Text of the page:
Vancouver’s Proposal to Tackle Waste Management

Just this past week, the City of Vancouver Council announced that it was considering a ban of hard-to-recycle materials such as single-use plastic bags, coffee cups and polystyrene food packaging. This comes at a time when an increasing amount of these materials are being thrown in public garbage bins, building up as litter on busy streets, and eventually accumulating in the city’s landfills. The objective is to target businesses first and foremost, by creating a voluntary program to switch to 100% recyclable materials and then developing standards to put financial pressure on businesses who have not yet made the switch. Given that the majority of these items are disposed of within 24 hours of use, it is clear that Vancouverites are either using these materials because they are either: 1) convenient to use or 2) the only product offering available by a given company.


Do you think about this when you throw away your Starbucks cup?

I believe a large behavioural barrier that deters many people from using reusable items is the idea of convenience. A lot of people feel it is not “convenient” to carry around a reusable bag, food container, or coffee mug every day on the off chance that they might end up using it. For instance, I am more than willing to carry around my reusable shopping bag in my backpack or purse, yet I very rarely consider carrying a reusable coffee mug unless I fill it up from home. I think the concept of behavioural barriers ties in nicely with the client we are currently working with in class, Zero Waste Market. Zero Waste is attempting to tackle Vancouver’s waste management issue and plastic pollution by creating a marketplace where consumers can engage in sustainable practices by only buying the foods they need, in bulk, with reusable containers. As they are one of the first businesses to offer 100% “zero waste products”, I think the Vancouver market will definitely see more entrants and competitors offering more biodegradable products if Zero Waste is a success.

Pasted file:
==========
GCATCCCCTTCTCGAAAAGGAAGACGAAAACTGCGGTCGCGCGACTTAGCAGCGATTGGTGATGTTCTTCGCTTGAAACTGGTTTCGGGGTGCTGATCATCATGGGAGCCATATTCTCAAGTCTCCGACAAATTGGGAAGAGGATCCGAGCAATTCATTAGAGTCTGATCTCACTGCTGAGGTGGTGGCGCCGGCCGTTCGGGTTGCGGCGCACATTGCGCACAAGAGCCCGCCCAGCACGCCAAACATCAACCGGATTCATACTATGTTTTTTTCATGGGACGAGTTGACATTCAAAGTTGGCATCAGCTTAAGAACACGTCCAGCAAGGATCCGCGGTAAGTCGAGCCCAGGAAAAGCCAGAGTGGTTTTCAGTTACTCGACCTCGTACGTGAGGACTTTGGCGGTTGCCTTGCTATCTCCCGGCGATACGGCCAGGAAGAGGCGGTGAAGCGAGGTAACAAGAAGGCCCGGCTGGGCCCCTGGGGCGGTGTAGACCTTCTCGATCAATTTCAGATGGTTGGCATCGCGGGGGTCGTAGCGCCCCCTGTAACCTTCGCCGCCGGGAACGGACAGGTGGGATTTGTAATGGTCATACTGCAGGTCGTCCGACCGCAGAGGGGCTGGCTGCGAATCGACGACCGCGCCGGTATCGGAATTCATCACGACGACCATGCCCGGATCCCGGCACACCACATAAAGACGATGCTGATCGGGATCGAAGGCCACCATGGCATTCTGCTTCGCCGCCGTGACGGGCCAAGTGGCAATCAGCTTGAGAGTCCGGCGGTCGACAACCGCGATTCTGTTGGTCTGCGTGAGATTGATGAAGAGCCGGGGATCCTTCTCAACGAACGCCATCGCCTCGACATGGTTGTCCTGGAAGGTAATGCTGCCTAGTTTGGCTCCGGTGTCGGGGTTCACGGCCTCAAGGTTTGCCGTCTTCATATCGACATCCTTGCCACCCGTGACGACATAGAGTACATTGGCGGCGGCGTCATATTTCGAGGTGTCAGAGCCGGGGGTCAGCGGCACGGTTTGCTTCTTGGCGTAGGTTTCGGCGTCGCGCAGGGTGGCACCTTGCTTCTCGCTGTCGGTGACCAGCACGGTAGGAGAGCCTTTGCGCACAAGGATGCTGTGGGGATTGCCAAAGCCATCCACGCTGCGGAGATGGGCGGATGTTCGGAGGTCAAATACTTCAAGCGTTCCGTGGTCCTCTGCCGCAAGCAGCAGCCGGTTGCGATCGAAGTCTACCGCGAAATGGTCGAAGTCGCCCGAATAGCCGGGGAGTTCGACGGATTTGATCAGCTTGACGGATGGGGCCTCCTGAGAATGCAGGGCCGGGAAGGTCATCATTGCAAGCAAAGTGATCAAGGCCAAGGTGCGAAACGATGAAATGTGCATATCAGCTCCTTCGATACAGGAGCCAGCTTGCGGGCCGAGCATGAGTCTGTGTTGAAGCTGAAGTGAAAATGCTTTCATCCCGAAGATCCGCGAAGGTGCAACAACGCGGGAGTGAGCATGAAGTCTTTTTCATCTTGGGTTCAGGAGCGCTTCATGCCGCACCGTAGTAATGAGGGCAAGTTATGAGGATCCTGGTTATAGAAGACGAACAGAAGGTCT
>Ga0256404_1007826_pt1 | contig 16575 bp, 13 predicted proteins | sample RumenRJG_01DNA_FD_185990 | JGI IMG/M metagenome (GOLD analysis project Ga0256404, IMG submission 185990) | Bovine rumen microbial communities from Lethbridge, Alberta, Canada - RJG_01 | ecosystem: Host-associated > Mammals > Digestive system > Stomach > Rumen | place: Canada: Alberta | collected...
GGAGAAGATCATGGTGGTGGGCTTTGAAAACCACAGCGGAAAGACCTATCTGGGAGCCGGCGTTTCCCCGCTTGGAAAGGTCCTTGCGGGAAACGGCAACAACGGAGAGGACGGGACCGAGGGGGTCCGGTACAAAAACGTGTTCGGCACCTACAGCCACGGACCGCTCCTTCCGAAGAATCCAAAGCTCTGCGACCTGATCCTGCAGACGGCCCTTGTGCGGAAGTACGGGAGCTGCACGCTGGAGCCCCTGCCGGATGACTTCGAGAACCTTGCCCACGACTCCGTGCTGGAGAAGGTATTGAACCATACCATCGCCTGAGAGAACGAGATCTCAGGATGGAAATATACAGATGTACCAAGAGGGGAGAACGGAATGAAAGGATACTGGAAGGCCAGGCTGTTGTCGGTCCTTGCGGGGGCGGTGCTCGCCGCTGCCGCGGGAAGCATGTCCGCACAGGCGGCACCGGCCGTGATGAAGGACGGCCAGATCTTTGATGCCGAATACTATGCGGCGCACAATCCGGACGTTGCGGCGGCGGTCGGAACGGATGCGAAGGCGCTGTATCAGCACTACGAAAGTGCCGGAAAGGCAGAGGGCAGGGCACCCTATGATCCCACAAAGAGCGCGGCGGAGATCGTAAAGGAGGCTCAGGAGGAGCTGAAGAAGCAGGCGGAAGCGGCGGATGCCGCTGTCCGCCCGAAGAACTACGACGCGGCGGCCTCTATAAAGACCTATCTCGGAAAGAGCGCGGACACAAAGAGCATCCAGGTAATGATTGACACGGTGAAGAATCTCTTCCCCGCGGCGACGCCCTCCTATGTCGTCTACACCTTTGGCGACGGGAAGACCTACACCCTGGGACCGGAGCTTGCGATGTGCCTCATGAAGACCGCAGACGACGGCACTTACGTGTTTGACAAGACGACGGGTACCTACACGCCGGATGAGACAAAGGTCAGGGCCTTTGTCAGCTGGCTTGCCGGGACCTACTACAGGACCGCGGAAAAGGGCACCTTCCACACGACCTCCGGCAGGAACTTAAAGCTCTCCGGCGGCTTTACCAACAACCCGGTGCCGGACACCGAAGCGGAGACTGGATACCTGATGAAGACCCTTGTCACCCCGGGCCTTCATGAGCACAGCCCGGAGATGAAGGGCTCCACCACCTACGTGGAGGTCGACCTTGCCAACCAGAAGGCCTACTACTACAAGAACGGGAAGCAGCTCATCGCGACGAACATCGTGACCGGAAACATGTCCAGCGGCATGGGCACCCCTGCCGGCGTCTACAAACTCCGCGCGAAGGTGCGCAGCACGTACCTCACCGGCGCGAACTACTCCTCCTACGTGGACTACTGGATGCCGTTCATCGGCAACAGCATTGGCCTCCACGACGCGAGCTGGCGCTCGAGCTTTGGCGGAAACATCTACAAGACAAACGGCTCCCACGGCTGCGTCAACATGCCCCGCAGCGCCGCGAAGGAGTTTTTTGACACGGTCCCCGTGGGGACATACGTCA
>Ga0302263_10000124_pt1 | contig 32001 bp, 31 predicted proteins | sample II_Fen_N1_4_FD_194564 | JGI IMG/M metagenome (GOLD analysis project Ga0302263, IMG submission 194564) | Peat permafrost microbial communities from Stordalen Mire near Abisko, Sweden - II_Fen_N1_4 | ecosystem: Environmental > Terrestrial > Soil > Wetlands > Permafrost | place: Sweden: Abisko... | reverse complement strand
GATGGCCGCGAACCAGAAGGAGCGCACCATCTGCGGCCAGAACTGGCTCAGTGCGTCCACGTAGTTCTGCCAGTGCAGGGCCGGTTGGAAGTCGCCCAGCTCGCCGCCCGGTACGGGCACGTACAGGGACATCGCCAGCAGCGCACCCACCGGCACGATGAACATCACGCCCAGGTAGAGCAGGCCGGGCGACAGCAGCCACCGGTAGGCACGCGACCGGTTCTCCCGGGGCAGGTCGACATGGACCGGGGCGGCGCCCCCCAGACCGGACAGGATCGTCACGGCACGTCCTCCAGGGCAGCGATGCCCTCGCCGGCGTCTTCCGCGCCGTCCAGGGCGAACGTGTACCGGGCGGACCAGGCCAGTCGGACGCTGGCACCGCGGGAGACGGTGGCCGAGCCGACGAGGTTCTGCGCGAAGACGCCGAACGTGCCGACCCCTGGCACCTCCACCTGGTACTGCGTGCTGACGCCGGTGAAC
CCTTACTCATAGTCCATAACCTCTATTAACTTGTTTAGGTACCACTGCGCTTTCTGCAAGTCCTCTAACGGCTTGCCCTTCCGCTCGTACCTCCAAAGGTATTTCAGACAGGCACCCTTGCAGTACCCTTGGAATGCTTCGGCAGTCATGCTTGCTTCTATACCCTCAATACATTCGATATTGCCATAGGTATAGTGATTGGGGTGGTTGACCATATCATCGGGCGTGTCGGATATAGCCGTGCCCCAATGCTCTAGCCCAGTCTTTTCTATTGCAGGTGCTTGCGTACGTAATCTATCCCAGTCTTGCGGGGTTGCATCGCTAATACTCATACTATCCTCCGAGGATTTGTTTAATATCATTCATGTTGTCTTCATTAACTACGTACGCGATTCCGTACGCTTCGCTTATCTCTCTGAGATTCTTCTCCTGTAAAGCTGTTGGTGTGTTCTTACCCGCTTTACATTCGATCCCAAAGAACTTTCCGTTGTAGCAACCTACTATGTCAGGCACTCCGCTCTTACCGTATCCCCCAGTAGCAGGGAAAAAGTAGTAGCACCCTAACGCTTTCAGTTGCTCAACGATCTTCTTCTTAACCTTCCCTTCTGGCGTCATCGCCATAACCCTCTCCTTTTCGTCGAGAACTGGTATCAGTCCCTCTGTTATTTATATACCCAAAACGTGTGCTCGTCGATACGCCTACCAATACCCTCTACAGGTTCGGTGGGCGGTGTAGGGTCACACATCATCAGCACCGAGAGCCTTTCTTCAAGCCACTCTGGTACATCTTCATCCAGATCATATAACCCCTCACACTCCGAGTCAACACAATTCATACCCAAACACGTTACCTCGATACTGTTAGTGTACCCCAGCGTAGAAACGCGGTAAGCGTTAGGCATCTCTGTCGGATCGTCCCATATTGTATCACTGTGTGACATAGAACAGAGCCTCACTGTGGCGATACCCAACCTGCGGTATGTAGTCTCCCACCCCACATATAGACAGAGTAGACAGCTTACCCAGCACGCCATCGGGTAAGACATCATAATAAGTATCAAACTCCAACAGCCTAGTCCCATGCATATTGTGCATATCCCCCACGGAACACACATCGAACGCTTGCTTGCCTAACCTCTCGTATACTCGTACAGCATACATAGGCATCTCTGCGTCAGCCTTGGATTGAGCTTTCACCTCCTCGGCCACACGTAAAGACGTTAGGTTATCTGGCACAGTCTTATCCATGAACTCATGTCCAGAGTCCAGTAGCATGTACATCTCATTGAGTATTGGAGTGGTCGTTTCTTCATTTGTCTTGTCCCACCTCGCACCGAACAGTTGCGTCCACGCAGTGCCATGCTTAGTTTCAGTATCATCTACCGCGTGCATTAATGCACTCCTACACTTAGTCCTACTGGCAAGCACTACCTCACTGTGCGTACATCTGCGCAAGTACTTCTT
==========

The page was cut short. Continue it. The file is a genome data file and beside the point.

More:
Relating back to my first blog post, I truly believe that the most effective way to encourage sustainable behaviour among consumers is to start at the point of transaction and encourage businesses to take the first step. While this all seems like a practical way to tackle waste management, it is important to note that the potential Vancouver ban may have adverse effects on vulnerable communities, such as low-income or homeless people whose lifestyles depend on the use of these materials. If you were to walk into Safeway one day and suddenly all of the plastic bags were missing, would it affect your lifestyle?

One thought on “Vancouver’s Proposal to Tackle Waste Management

  1. Love that the city of Vancouver is taking these initiatives in regulating waste. Cities like Portland and San Francisco have already taken the lead in banning plastic bags years ago, and it’s pretty incredible how it has forced people’s habits to shifting to carrying their own tote bags for shopping.

    The point you brought up about bringing your own coffee mug as being somewhat inconvenient is something I sympathize with as well. The waste of these throw-away convenience products is certainly something I feel guilty about when I go to buy a coffee after forgetting to pack my mug. But just like people have adapted to carrying cloth bags (or using paper bags,) I’m confident that we can also learn to bring our own mugs, or switch to actually-recyclable paper cups.

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